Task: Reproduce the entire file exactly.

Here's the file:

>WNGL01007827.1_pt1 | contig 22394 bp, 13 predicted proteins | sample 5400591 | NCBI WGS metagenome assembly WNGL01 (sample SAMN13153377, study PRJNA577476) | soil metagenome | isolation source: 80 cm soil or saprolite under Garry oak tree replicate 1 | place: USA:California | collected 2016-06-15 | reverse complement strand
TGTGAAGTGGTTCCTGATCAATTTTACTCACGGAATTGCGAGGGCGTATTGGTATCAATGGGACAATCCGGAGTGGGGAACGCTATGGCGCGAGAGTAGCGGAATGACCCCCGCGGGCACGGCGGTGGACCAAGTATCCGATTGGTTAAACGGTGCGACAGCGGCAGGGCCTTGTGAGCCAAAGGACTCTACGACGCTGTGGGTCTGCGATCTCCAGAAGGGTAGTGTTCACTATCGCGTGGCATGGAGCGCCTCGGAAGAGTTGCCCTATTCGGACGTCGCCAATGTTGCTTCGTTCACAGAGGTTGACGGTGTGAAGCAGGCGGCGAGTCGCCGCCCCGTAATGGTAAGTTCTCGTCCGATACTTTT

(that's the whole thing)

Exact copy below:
>WNGL01007827.1_pt1 | contig 22394 bp, 13 predicted proteins | sample 5400591 | NCBI WGS metagenome assembly WNGL01 (sample SAMN13153377, study PRJNA577476) | soil metagenome | isolation source: 80 cm soil or saprolite under Garry oak tree replicate 1 | place: USA:California | collected 2016-06-15 | reverse complement strand
TGTGAAGTGGTTCCTGATCAATTTTACTCACGGAATTGCGAGGGCGTATTGGTATCAATGGGACAATCCGGAGTGGGGAACGCTATGGCGCGAGAGTAGCGGAATGACCCCCGCGGGCACGGCGGTGGACCAAGTATCCGATTGGTTAAACGGTGCGACAGCGGCAGGGCCTTGTGAGCCAAAGGACTCTACGACGCTGTGGGTCTGCGATCTCCAGAAGGGTAGTGTTCACTATCGCGTGGCATGGAGCGCCTCGGAAGAGTTGCCCTATTCGGACGTCGCCAATGTTGCTTCGTTCACAGAGGTTGACGGTGTGAAGCAGGCGGCGAGTCGCCGCCCCGTAATGGTAAGTTCTCGTCCGATACTTTT